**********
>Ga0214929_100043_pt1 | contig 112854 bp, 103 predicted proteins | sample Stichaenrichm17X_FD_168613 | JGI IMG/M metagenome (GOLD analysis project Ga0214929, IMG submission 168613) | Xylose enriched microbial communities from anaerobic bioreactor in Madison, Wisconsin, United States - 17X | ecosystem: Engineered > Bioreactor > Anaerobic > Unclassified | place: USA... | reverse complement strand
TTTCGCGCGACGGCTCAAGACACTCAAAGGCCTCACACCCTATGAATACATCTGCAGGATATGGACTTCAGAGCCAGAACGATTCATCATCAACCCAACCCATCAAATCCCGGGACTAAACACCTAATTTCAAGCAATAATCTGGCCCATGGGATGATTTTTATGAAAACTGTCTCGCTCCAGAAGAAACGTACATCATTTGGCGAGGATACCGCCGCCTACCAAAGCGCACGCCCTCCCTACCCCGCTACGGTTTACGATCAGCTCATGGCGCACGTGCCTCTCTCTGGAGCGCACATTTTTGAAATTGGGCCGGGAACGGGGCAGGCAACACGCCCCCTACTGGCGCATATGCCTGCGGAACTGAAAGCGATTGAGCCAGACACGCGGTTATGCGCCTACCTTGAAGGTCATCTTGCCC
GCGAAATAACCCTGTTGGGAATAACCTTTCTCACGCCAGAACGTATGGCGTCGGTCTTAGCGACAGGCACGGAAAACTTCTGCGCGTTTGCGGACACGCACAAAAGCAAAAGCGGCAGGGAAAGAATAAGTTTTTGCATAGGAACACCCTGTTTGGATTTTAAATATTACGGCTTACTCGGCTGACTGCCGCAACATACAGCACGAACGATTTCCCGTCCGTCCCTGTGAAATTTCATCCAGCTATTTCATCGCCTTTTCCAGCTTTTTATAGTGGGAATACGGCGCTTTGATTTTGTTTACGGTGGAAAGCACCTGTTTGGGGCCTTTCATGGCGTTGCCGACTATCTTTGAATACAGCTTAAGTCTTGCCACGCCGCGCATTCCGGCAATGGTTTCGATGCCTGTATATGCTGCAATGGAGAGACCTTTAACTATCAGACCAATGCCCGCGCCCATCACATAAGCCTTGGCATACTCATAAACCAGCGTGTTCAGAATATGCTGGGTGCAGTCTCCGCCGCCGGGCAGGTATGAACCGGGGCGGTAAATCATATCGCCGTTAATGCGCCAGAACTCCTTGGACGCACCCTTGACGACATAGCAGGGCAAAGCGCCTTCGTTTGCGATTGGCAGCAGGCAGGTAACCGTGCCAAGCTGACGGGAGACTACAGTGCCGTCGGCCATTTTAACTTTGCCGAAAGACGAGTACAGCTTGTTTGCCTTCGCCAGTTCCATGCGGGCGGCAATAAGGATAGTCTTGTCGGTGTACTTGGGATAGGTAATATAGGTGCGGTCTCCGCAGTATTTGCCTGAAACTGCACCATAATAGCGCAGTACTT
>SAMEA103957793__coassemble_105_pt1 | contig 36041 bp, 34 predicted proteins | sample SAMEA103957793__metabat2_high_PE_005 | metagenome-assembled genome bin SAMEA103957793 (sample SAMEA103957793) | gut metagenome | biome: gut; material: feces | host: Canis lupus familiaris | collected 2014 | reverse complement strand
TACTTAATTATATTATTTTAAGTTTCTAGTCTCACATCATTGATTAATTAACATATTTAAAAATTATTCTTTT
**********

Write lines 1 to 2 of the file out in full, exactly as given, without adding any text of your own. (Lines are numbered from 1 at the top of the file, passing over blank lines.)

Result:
>Ga0214929_100043_pt1 | contig 112854 bp, 103 predicted proteins | sample Stichaenrichm17X_FD_168613 | JGI IMG/M metagenome (GOLD analysis project Ga0214929, IMG submission 168613) | Xylose enriched microbial communities from anaerobic bioreactor in Madison, Wisconsin, United States - 17X | ecosystem: Engineered > Bioreactor > Anaerobic > Unclassified | place: USA... | reverse complement strand
TTTCGCGCGACGGCTCAAGACACTCAAAGGCCTCACACCCTATGAATACATCTGCAGGATATGGACTTCAGAGCCAGAACGATTCATCATCAACCCAACCCATCAAATCCCGGGACTAAACACCTAATTTCAAGCAATAATCTGGCCCATGGGATGATTTTTATGAAAACTGTCTCGCTCCAGAAGAAACGTACATCATTTGGCGAGGATACCGCCGCCTACCAAAGCGCACGCCCTCCCTACCCCGCTACGGTTTACGATCAGCTCATGGCGCACGTGCCTCTCTCTGGAGCGCACATTTTTGAAATTGGGCCGGGAACGGGGCAGGCAACACGCCCCCTACTGGCGCATATGCCTGCGGAACTGAAAGCGATTGAGCCAGACACGCGGTTATGCGCCTACCTTGAAGGTCATCTTGCCC